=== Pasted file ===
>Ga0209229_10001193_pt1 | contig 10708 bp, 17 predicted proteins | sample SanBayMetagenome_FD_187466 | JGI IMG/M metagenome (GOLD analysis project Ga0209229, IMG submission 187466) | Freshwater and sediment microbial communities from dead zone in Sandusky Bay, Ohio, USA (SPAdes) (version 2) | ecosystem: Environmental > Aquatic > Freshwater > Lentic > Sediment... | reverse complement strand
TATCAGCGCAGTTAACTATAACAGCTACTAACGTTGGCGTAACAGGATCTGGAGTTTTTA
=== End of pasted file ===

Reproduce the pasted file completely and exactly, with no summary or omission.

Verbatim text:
>Ga0209229_10001193_pt1 | contig 10708 bp, 17 predicted proteins | sample SanBayMetagenome_FD_187466 | JGI IMG/M metagenome (GOLD analysis project Ga0209229, IMG submission 187466) | Freshwater and sediment microbial communities from dead zone in Sandusky Bay, Ohio, USA (SPAdes) (version 2) | ecosystem: Environmental > Aquatic > Freshwater > Lentic > Sediment... | reverse complement strand
TATCAGCGCAGTTAACTATAACAGCTACTAACGTTGGCGTAACAGGATCTGGAGTTTTTA